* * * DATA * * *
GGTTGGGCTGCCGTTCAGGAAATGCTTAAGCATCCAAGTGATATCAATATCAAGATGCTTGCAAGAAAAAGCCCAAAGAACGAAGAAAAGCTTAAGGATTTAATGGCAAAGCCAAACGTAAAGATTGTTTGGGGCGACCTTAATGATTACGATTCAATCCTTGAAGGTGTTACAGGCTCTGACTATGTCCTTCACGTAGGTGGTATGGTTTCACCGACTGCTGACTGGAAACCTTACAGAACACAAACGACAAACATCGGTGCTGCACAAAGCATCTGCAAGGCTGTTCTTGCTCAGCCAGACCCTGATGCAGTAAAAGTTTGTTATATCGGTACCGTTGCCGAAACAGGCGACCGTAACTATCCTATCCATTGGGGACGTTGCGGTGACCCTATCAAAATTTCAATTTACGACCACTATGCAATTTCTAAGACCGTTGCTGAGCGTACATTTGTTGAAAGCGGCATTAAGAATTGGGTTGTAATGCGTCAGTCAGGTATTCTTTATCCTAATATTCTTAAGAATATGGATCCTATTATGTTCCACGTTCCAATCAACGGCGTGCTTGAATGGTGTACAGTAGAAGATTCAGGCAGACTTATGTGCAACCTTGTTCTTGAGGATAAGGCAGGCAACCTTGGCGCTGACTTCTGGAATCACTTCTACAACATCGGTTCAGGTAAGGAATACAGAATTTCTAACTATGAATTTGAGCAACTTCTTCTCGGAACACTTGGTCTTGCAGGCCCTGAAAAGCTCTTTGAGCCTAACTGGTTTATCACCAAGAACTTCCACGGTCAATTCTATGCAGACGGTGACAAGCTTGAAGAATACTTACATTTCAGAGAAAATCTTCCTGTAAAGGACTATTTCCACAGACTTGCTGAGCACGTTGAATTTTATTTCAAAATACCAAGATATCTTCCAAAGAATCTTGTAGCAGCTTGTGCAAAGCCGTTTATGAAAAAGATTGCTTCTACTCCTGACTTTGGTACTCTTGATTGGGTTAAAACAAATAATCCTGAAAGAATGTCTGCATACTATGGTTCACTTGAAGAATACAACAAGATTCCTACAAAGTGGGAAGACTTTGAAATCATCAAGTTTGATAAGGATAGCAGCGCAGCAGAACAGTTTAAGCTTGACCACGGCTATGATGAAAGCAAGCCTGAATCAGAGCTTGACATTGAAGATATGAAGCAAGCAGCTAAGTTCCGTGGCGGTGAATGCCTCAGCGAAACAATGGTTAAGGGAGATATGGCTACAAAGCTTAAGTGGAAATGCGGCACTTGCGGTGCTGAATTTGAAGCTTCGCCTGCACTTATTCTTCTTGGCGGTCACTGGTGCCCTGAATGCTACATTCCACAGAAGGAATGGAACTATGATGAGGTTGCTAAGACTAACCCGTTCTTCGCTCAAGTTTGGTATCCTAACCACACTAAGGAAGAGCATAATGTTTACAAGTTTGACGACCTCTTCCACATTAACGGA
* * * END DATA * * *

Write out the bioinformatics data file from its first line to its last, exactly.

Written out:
GGTTGGGCTGCCGTTCAGGAAATGCTTAAGCATCCAAGTGATATCAATATCAAGATGCTTGCAAGAAAAAGCCCAAAGAACGAAGAAAAGCTTAAGGATTTAATGGCAAAGCCAAACGTAAAGATTGTTTGGGGCGACCTTAATGATTACGATTCAATCCTTGAAGGTGTTACAGGCTCTGACTATGTCCTTCACGTAGGTGGTATGGTTTCACCGACTGCTGACTGGAAACCTTACAGAACACAAACGACAAACATCGGTGCTGCACAAAGCATCTGCAAGGCTGTTCTTGCTCAGCCAGACCCTGATGCAGTAAAAGTTTGTTATATCGGTACCGTTGCCGAAACAGGCGACCGTAACTATCCTATCCATTGGGGACGTTGCGGTGACCCTATCAAAATTTCAATTTACGACCACTATGCAATTTCTAAGACCGTTGCTGAGCGTACATTTGTTGAAAGCGGCATTAAGAATTGGGTTGTAATGCGTCAGTCAGGTATTCTTTATCCTAATATTCTTAAGAATATGGATCCTATTATGTTCCACGTTCCAATCAACGGCGTGCTTGAATGGTGTACAGTAGAAGATTCAGGCAGACTTATGTGCAACCTTGTTCTTGAGGATAAGGCAGGCAACCTTGGCGCTGACTTCTGGAATCACTTCTACAACATCGGTTCAGGTAAGGAATACAGAATTTCTAACTATGAATTTGAGCAACTTCTTCTCGGAACACTTGGTCTTGCAGGCCCTGAAAAGCTCTTTGAGCCTAACTGGTTTATCACCAAGAACTTCCACGGTCAATTCTATGCAGACGGTGACAAGCTTGAAGAATACTTACATTTCAGAGAAAATCTTCCTGTAAAGGACTATTTCCACAGACTTGCTGAGCACGTTGAATTTTATTTCAAAATACCAAGATATCTTCCAAAGAATCTTGTAGCAGCTTGTGCAAAGCCGTTTATGAAAAAGATTGCTTCTACTCCTGACTTTGGTACTCTTGATTGGGTTAAAACAAATAATCCTGAAAGAATGTCTGCATACTATGGTTCACTTGAAGAATACAACAAGATTCCTACAAAGTGGGAAGACTTTGAAATCATCAAGTTTGATAAGGATAGCAGCGCAGCAGAACAGTTTAAGCTTGACCACGGCTATGATGAAAGCAAGCCTGAATCAGAGCTTGACATTGAAGATATGAAGCAAGCAGCTAAGTTCCGTGGCGGTGAATGCCTCAGCGAAACAATGGTTAAGGGAGATATGGCTACAAAGCTTAAGTGGAAATGCGGCACTTGCGGTGCTGAATTTGAAGCTTCGCCTGCACTTATTCTTCTTGGCGGTCACTGGTGCCCTGAATGCTACATTCCACAGAAGGAATGGAACTATGATGAGGTTGCTAAGACTAACCCGTTCTTCGCTCAAGTTTGGTATCCTAACCACACTAAGGAAGAGCATAATGTTTACAAGTTTGACGACCTCTTCCACATTAACGGA